Also, Stoddart suggests that Minardi have got a 'secret weapon' in the form of the Cosworth V10, and enough budget for 20 days testing.

    Well, that'd be nice.

    I'm quite optimistic for 2006 for Minardi, as long as it's the last season we have with a V10 and a PS05 chassis. Better to have a potential advantage with this V10 than no advantage at all by going to a V8 and having to spend money on a new chassis.
  • First, I'ld like to say HERE HERE to our OZ friends, I've always thought that convicts and hookers could do a better job than others in running a country.

    WOW! keeping that same drivers! That's a novel idea! Perhaps it might even provide a growing fan base and start to look like a longer term plan. WOW! If only one of us had thought of that!

    Personally, I've been following this "minardi for sale" situation like the rest of us. I am wary of even commenting because you never know what's going on and the rationale of the decisons behind closed doors in board meetings. What may look stupid to us could appear completely logical to those making the decisions...even though they truly might be stupid decisions. Decisions made in a vacuum with lots of yes men canbe like that.

    The bottom line it that we need cash, continuety in driver and car development (which go hand in hand) and increasing the exiting brand awareness.

    In other words, it would make sense to maintain the Minardi name, etc, for as long as possible. the fan base is very loyal and forms the foundation of a longer term effort for any new owner. Well, that, I think, should be the logic, but then again you get a couple guys flying in on their own private jets and having someone carry an umbrella over their head to protect them from the rain when they exit, and all the sudden their own self worth and ego gets int he way of rationale decision making....kinda like Pat Robertson, a religious leader, suggesting assisination which actually pushes him over the the find line between far right and far left... too much isolation from the common guy leads to bad decisions...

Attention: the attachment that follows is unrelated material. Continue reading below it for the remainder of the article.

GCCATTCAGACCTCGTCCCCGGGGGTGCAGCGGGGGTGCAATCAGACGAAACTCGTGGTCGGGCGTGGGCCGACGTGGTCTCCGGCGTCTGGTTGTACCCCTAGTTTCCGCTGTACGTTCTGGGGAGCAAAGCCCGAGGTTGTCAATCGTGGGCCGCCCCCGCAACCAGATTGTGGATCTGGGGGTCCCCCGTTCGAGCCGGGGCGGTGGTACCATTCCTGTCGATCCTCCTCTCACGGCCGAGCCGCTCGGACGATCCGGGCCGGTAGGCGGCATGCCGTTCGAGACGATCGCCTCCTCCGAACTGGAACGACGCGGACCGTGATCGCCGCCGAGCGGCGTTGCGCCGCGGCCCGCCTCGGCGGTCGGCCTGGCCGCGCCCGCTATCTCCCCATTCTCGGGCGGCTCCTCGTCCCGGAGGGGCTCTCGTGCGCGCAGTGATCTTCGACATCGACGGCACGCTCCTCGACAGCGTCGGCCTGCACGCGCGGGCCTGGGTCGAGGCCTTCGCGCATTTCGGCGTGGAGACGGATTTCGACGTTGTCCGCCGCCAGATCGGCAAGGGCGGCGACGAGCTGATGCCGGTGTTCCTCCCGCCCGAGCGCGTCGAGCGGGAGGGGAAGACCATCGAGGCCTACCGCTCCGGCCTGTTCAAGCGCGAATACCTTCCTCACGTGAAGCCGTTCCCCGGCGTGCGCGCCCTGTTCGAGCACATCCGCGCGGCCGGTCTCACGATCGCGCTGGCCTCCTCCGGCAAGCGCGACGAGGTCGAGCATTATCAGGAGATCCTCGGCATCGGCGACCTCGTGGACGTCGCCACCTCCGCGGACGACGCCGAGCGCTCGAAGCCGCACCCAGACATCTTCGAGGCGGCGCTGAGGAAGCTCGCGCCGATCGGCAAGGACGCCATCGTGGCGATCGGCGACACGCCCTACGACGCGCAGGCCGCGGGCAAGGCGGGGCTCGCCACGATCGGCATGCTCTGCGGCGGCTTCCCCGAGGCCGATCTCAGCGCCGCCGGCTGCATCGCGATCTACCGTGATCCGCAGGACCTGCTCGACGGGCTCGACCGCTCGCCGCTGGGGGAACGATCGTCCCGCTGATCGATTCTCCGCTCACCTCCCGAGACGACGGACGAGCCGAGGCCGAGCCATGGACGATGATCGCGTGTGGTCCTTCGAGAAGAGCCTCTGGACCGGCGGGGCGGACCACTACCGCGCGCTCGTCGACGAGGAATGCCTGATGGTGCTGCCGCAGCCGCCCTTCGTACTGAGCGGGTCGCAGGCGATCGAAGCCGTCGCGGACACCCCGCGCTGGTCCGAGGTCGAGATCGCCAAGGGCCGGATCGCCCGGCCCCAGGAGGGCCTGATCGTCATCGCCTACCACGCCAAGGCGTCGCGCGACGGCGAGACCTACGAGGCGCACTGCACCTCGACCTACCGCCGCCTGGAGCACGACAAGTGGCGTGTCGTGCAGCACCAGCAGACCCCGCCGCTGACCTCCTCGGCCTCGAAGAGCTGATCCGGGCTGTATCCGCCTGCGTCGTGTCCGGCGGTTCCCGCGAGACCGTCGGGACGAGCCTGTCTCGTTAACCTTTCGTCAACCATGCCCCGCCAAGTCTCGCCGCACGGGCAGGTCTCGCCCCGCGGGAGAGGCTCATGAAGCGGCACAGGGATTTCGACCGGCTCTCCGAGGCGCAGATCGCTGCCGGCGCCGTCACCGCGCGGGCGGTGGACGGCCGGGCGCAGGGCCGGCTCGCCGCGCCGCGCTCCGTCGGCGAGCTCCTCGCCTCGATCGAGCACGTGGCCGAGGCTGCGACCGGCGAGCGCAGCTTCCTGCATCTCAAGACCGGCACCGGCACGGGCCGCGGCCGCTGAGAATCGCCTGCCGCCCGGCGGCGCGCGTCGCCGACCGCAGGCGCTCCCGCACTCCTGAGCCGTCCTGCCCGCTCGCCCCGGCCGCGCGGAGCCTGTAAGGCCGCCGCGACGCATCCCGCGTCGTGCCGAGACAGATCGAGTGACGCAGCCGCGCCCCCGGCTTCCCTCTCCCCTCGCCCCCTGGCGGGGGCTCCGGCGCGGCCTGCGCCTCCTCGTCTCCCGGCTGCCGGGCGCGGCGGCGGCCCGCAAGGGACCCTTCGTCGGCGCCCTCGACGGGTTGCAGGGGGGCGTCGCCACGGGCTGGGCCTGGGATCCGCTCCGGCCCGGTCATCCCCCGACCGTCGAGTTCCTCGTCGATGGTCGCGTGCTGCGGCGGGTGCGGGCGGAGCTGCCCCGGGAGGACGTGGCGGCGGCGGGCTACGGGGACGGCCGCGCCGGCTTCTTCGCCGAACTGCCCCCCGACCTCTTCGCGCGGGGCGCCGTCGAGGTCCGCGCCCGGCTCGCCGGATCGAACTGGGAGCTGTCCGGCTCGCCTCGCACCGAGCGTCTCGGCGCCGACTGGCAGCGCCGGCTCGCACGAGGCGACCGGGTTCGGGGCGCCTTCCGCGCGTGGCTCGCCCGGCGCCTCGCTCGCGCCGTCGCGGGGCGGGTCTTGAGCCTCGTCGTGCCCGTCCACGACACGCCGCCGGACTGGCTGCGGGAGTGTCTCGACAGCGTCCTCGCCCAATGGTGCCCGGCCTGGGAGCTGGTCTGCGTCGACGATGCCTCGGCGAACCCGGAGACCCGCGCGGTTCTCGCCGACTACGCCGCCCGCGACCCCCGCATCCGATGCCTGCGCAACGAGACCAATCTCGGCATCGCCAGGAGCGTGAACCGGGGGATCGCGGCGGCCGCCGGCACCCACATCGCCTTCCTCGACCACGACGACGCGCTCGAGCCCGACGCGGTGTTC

let's see how good Stoddie really is and how he manages this effort...
  • From Crash.net:
    Minardi's increased links to Holland could see the team offered a financial lifeline from a consortium of Dutch businesses, according to the Formula One grapevine.

    National newspaper Algemeen Dagblad reports that representatives of banking giant Amro led the group in talks with both Minardi boss Paul Stoddart and F1 supremo Bernie Ecclestone over the Turkish Grand Prix weekend, which could see an offer made for a share of the team. Ecclestone also apparently met with the group in Amsterdam last week.

    "We asked Mr Ecclestone about the future prospects for Formula One, amongst other things," Standard Dutch Amro's Jean Luc Zeguers revealed, "Nobody knows precisely what will happen in motorsport, and we thought it would be interesting to see what the man in charge makes of the current state of affairs."

    The consortium is also understood to include investment groups Greenfield Capital and WP Stewart and Assistant Ltd, as well as private investor Michel Mol, who is already involved with Minardi via his Lost Boys and Media Republic companies. Mol, who is a personal backer of current Minardi driver Christijan Albers, was also present in the meetings with Ecclestone.

    Amro is understood to also have assisted Albers in joining the Faenza team this season, although the driver's presence is not necessarily linked to the latest enquiries.

    "Christijan's future and any possible buy-out of Minardi do not go hand-in-hand," the driver's manager Lodewijk Varossieau, "Christijan obviously wants to race for a team further up the grid, and thus Minardi is not necessarily his first option.''

    Similarly, the Amro-led consortium is not necessarily the only option for Minardi, as Eddie Irvine and Roustam Tariko were again spotted in the Formula One paddock at Istanbul Park over the weekend. Team boss Paul Stoddart has admitted that he is always interested in talking to possible investors or buyers for Minardi, but would only do a deal if he felt it was in the best interests of his employees. The Australian has dismissed Irvine's interest once but was spotted playing host to the Irishman in Turkey.